Saturday, October 02, 2004
Star Trek books
These books can be found in kids books too. The Mary-Kate and Ashley books are an example of this. When I was young we had Sweet Valley and then the point horror books as easy reads. My teacher didn't think that I was reading books appropriate to my level and so my dad came home with a huge pile of books. This was how I fell in love with Isaac Asimov. At the time I was grateful to my dad for the books but a little miffed at my teacher. She obviously had only seen me reading point horror but even then I was reading other things.
My point is that these days I have become a bit of a snob when it comes to reading. There are certain books I wouldn't touch simply because it is trash. An easy read without complex storylines or writing. Yes, I know a little hypocritical from someone who reads Star Trek books as a break. It almost seems as though I have turned into my teacher.
It got me thinking. Should we really look down our noses at people who read books we consider to be drivel? How do we know that this isn't just a quick read to them. And others who do read them regularly shouldn't we congratulate them just for reading? There are so many people out there who never pick up a book. So what if the ones who are reading mass market books have never picked up a classic. Sure, they are missing out on a lot but still they are reading.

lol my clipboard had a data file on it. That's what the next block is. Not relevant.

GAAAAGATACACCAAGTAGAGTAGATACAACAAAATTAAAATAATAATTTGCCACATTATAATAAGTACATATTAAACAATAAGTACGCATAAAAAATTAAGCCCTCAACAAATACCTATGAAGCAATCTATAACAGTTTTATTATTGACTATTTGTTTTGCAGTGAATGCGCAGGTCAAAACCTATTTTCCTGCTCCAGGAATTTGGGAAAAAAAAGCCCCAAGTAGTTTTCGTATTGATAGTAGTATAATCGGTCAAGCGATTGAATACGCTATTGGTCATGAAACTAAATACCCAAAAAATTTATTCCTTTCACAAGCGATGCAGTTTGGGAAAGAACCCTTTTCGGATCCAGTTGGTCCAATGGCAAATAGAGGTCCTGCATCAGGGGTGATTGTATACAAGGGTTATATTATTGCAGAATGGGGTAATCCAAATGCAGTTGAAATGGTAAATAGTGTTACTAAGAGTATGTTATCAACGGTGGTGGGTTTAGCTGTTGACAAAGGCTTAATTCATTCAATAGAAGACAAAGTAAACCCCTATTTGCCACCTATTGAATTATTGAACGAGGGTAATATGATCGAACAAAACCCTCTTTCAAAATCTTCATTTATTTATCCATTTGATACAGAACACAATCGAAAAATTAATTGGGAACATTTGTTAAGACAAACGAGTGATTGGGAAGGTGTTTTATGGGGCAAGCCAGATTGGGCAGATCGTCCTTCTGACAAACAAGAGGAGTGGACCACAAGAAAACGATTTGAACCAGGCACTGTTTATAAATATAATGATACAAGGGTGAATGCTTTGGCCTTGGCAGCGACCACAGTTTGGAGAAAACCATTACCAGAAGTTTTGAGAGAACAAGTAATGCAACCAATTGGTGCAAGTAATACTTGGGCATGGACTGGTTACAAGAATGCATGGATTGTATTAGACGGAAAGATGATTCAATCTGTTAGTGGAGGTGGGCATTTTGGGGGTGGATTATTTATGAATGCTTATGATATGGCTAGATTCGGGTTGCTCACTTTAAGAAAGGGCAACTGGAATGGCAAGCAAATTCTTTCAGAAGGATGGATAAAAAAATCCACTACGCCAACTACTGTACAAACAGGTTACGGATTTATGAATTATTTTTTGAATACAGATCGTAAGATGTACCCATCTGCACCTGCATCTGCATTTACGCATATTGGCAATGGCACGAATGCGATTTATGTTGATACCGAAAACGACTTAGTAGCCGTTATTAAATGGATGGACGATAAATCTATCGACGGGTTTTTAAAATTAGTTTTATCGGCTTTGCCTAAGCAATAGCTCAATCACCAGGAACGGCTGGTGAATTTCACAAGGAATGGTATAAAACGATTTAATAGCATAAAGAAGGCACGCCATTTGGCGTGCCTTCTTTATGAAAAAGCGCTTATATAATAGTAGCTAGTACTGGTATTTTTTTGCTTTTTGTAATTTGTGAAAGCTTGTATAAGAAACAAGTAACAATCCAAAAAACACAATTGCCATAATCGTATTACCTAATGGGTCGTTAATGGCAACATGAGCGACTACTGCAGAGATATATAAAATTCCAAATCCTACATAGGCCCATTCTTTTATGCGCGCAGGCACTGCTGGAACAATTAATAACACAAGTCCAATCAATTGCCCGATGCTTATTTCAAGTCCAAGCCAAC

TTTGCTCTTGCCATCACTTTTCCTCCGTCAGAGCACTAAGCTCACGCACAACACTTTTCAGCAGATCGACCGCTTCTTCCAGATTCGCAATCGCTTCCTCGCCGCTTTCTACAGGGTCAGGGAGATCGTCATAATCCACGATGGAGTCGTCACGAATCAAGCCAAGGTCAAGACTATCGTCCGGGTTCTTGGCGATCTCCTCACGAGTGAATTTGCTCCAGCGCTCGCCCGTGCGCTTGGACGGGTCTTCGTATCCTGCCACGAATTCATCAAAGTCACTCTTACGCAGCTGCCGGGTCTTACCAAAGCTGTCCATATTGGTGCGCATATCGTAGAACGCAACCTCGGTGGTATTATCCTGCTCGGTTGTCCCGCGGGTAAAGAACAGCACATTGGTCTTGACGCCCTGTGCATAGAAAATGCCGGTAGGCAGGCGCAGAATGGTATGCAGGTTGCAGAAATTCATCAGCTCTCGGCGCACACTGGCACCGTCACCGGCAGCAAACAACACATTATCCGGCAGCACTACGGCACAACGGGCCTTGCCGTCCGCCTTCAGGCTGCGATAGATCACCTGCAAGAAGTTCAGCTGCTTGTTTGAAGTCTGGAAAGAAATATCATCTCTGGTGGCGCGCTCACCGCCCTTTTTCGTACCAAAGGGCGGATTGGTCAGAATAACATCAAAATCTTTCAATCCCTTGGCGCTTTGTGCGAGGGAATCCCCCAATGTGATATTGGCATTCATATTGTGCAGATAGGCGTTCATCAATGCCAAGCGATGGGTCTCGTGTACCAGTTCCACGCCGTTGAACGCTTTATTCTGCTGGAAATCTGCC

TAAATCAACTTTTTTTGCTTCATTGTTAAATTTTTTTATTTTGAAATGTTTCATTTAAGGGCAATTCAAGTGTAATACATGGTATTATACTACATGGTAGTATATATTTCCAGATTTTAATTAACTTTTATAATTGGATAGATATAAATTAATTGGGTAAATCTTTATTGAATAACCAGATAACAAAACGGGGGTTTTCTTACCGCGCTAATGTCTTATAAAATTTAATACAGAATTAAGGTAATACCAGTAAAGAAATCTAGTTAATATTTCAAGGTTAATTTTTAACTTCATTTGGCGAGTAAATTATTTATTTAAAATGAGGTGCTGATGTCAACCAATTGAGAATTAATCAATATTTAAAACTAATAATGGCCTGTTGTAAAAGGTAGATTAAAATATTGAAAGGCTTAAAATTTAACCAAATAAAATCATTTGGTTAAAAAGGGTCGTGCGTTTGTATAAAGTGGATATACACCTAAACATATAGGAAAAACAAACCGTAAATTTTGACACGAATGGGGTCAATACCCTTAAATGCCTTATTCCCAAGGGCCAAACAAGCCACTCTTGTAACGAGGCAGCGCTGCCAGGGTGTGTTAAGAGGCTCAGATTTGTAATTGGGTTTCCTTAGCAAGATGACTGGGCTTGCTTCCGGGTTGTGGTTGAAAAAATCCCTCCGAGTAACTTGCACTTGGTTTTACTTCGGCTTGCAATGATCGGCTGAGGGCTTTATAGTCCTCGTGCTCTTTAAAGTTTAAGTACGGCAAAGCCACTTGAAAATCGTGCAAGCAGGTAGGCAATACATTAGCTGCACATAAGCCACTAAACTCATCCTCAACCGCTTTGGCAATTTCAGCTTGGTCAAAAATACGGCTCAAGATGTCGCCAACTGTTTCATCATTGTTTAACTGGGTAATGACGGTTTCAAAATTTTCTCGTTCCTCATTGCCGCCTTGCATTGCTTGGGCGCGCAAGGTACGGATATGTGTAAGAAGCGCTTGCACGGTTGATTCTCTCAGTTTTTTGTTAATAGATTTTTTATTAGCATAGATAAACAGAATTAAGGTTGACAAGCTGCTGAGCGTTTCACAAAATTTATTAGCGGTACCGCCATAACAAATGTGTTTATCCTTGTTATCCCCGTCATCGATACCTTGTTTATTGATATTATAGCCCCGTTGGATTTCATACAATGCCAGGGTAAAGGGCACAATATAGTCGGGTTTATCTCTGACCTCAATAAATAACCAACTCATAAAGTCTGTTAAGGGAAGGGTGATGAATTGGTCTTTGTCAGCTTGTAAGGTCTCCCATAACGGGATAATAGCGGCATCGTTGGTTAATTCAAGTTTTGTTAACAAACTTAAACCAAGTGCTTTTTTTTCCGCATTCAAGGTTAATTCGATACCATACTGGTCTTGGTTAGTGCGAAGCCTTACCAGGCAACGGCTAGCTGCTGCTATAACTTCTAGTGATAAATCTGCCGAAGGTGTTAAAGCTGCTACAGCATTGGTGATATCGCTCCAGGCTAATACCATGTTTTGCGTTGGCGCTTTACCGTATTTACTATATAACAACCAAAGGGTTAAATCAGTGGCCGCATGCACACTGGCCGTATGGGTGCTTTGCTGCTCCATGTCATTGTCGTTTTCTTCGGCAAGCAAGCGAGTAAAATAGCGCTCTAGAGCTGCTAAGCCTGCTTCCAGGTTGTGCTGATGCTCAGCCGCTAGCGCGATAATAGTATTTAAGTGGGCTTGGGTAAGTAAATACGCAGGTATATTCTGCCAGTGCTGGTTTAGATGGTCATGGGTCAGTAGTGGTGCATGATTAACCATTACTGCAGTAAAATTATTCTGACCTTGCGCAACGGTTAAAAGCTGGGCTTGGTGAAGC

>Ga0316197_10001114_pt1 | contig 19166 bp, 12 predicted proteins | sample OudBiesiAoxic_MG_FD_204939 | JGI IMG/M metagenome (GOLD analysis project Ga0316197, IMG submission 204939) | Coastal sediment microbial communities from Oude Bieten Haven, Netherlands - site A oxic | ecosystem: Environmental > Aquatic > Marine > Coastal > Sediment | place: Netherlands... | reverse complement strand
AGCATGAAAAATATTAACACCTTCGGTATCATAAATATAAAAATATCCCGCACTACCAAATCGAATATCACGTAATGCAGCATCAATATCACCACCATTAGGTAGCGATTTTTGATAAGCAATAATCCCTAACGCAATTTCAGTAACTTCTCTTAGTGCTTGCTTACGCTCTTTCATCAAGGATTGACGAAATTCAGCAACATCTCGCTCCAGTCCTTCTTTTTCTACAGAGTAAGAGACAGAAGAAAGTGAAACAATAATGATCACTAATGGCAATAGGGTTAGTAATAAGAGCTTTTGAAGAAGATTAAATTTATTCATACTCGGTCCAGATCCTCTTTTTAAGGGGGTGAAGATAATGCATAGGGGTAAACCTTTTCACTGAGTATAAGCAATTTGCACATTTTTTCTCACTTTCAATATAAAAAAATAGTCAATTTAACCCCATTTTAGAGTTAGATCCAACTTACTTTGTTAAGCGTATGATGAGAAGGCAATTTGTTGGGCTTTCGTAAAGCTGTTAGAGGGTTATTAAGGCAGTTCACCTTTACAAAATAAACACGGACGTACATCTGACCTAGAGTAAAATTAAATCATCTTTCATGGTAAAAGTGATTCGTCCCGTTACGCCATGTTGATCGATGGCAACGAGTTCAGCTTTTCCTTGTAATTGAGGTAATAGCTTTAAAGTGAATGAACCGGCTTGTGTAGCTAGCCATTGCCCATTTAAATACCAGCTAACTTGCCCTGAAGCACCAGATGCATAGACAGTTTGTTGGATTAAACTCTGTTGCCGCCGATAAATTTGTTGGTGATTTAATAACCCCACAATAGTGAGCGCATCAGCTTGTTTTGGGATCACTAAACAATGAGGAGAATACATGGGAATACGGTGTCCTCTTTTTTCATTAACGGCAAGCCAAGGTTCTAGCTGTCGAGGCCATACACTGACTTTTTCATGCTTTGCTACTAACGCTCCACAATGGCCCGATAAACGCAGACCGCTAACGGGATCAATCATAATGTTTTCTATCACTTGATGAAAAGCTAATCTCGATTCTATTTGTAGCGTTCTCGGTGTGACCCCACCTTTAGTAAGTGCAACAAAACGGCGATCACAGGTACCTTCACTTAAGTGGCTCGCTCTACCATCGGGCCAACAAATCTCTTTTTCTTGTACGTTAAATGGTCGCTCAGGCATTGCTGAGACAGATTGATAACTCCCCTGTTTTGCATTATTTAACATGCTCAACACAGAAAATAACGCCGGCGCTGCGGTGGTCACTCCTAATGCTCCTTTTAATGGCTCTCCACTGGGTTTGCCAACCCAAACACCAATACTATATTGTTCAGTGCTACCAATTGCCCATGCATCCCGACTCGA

It is the same with children. When I was tutoring it was difficult to get children to read. So few of them wanted to do it. When they did find something they enjoyed we encouraged them to continue. For children who didn't read it didn't matter that they weren't brilliantly written as long as they were reading.
(I, too, have read some fan fiction. I am into the Star Wars books. But they too for me are easy reads.)
One thing that crossed my mind about this was watching the son of a friend of mine reading Harry Potter. I would not waste my time reading Harry Potter. But it was good to see a teenager reading it, and so enthralled by it that he would take the book with him anywhere he went, seizing every opportunity to read.